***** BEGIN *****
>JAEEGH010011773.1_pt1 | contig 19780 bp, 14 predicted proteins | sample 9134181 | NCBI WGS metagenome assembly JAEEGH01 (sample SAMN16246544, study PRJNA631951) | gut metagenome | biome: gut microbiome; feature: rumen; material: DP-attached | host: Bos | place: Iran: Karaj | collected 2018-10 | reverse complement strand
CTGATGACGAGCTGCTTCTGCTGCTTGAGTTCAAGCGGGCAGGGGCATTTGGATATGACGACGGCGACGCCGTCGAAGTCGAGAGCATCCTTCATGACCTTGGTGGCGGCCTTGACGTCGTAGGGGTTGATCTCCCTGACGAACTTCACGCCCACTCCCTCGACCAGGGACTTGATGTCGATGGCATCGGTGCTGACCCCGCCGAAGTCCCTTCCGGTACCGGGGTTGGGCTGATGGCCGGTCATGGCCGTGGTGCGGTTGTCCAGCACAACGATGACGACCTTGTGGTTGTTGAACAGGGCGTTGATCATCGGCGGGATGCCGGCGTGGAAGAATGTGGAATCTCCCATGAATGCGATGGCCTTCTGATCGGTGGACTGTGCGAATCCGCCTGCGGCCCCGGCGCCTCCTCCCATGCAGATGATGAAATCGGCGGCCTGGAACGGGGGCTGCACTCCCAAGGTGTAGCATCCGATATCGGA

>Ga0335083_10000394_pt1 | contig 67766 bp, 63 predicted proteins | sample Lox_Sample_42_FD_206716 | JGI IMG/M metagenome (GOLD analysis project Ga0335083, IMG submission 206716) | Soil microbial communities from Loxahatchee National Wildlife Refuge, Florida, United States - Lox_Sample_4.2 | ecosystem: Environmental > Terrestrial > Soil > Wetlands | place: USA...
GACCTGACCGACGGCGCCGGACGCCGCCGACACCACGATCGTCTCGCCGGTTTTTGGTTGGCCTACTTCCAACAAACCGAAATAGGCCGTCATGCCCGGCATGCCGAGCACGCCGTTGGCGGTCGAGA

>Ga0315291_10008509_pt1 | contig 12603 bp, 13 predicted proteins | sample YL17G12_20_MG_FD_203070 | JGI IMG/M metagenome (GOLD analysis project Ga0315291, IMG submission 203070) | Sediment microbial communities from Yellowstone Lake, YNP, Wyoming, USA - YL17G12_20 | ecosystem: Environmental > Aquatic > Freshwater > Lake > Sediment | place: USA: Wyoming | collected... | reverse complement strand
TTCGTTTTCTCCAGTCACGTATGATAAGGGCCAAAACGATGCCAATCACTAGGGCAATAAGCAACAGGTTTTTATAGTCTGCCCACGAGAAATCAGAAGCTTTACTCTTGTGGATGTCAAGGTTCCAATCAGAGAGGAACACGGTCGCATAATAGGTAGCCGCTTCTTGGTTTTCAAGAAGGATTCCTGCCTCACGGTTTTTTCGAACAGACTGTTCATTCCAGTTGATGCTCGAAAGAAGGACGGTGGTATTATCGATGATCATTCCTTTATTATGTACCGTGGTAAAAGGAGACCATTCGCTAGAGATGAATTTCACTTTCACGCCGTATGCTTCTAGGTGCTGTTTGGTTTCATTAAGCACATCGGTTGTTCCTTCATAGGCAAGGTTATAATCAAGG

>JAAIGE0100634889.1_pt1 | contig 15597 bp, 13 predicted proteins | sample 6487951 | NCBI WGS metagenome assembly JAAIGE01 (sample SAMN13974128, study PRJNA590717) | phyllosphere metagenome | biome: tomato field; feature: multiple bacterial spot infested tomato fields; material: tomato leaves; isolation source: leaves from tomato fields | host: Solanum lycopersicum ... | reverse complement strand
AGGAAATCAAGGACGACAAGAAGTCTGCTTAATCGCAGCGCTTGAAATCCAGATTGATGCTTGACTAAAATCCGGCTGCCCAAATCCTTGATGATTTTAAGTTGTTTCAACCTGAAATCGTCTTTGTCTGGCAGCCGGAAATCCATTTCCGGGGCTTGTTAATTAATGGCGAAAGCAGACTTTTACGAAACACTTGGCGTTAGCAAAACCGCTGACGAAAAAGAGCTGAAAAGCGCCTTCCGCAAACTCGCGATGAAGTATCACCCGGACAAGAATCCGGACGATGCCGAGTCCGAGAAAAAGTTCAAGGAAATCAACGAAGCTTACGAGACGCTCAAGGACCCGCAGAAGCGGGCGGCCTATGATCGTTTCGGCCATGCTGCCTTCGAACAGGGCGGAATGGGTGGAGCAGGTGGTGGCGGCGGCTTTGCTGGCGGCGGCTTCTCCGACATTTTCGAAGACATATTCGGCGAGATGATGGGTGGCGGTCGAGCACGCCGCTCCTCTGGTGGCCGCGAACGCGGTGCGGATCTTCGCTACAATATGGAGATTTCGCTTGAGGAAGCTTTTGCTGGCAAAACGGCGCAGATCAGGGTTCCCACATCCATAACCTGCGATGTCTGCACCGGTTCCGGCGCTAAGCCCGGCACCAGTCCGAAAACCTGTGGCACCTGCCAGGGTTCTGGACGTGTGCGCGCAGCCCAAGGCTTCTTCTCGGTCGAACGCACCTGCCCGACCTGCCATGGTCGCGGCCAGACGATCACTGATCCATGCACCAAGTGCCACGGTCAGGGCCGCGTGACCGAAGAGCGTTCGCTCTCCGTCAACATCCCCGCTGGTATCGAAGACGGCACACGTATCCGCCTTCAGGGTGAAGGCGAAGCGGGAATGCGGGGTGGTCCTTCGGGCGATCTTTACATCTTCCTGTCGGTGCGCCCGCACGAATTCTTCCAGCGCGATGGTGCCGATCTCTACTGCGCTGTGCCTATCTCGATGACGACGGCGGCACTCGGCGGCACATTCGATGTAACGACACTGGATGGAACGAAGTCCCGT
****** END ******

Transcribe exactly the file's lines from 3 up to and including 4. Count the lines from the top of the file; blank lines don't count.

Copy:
>Ga0335083_10000394_pt1 | contig 67766 bp, 63 predicted proteins | sample Lox_Sample_42_FD_206716 | JGI IMG/M metagenome (GOLD analysis project Ga0335083, IMG submission 206716) | Soil microbial communities from Loxahatchee National Wildlife Refuge, Florida, United States - Lox_Sample_4.2 | ecosystem: Environmental > Terrestrial > Soil > Wetlands | place: USA...
GACCTGACCGACGGCGCCGGACGCCGCCGACACCACGATCGTCTCGCCGGTTTTTGGTTGGCCTACTTCCAACAAACCGAAATAGGCCGTCATGCCCGGCATGCCGAGCACGCCGTTGGCGGTCGAGA